• Not dressing up for Halloween. Seriously, Halloween costumes have been a point of personal pride for me throughout my life and arriving back from the Inca Trail at 9pm on October 31st simply did not provide me with enough time to pull myself together. It was a great night but I was noticeably costume-less.
• Do NOT take the WonderPeru bus from Cusco to Puno. It was about $10 less than the popular Inca Express version, and we thought we were being so smart by choosing the cheaper version. Not so — the air conditioning broke, the heavily advertised wifi was non-existent, lunch was a farce and our guide drove us to the brink of madness. It was a huge waste of money and a day.
• I miss Southeast Asia in a deep and profound way. This is not a new sensation — it’s one I feel whenever I’m stateside, for example — but it is one that I thought would go away when I was on a grand adventure elsewhere. It hasn’t.
While hiking the Inca Trail I was telling Zoe a story about how in order to get a visa extensions in Indonesia, I would walk into this nondescript restaurant and hand over my passport to a guy named Bagus and three weeks later I would get it back in a manilla folder and that was totally normal. Then I was like, “I need a category in my roundup for stories like this.”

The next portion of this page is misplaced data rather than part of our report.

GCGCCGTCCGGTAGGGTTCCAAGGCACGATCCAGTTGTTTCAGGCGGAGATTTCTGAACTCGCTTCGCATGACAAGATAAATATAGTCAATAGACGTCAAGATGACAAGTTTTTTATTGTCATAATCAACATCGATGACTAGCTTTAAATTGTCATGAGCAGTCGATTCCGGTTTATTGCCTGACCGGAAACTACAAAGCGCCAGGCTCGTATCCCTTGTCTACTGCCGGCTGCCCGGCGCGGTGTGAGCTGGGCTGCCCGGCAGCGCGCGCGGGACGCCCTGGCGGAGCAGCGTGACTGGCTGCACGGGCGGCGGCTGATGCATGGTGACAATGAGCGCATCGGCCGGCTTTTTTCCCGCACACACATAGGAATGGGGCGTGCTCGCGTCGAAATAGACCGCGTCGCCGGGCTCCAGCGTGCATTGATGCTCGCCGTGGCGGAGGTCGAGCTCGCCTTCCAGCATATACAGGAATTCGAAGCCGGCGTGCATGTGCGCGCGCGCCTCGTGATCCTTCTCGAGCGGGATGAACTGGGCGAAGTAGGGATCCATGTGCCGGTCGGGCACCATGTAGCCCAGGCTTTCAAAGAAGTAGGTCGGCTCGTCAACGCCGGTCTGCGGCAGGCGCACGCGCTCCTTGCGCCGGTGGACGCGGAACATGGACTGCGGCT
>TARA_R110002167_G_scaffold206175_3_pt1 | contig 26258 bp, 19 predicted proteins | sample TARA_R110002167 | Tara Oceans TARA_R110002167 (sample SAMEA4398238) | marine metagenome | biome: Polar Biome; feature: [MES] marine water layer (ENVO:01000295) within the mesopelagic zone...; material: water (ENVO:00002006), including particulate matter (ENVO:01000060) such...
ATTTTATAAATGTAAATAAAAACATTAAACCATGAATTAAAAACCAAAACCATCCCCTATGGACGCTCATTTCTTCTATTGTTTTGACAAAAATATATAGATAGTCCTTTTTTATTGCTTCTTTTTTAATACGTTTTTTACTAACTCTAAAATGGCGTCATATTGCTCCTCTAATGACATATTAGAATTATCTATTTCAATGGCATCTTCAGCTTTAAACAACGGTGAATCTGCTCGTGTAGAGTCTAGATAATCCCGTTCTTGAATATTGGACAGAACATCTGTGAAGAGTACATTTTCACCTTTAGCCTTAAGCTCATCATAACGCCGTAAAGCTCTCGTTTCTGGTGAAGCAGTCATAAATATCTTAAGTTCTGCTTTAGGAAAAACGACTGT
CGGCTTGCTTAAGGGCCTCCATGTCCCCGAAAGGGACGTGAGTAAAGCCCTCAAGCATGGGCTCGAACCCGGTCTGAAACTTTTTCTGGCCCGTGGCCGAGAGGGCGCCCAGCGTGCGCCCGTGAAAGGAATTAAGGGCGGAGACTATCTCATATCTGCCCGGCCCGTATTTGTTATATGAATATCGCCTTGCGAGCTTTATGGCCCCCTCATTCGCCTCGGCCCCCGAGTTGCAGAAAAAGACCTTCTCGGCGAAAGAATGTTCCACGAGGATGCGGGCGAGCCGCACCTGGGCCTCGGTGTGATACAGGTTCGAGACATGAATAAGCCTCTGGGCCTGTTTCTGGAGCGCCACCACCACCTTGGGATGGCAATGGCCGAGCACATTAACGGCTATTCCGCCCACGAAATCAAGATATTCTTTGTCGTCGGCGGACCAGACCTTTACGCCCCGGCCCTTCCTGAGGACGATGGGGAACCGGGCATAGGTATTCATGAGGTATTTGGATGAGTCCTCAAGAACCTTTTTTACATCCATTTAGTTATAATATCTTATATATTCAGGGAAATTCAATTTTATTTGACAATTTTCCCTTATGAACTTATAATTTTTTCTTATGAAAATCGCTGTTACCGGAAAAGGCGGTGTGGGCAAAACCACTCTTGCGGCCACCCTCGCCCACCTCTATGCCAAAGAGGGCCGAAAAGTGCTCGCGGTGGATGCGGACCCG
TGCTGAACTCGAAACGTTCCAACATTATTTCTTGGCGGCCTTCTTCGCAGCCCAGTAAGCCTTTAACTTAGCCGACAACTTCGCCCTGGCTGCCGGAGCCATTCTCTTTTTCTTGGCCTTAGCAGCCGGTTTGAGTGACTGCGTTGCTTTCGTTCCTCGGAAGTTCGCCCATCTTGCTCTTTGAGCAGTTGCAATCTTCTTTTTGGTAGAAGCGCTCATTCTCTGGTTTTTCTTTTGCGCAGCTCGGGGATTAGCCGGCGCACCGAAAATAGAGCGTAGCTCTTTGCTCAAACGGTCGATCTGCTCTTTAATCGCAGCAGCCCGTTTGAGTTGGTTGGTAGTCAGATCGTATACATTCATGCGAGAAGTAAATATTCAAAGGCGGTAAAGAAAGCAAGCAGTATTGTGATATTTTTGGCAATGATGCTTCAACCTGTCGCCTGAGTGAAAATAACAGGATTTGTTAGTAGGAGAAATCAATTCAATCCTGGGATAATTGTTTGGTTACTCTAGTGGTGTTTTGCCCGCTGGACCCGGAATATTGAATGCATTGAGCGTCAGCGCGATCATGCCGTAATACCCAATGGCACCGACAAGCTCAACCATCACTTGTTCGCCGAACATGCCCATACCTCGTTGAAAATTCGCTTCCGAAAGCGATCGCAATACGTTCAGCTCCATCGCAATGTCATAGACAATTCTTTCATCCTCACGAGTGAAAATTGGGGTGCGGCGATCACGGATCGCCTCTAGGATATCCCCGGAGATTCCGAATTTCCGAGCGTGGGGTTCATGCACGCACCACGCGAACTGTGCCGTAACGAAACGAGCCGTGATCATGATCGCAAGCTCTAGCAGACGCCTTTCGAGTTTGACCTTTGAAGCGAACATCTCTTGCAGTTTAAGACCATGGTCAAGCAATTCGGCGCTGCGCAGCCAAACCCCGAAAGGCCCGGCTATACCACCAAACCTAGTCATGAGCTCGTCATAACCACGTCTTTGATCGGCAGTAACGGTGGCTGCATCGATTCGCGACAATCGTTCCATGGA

• Somewhere in history, the concept of queuing did something to deeply offend Peruvians. I’ve never been so blatantly budged in my life! From nightclubs to food counters to bathrooms, the hierarchy of a line is just not respected in Peru.
• Also, toilet seats. Toilet seats did something to offend Peruvians. Where are they?
• Speaking of toilets, in public bathrooms in Peru you typically have to pay a 1 sole entrance fee. But the best part is you get this tiny little receipt every time — like, what am I going to do with that? Put it in my scrapbook? Claim it on my taxes?!
• A woman in our Inca Trail group was absolutely terrified to pee outdoors. She had a brilliant plan to work around this though — she was just not going to drink water! Excellent idea, we assured her — there will be plenty of bathrooms in the hospital you’ll be airlifted to after collapsing from dehydration and altitude sickness.
• Peruvians have this slightly endearing, slightly irritating habit of answering the most non-obvious of questions with a straight-faced “of course.” Zoe and I hypothesized that this comes from the direct translation of the informal “claro” response, but it is still hilarious. “So, Julio, do you have brothers?” “Of course.”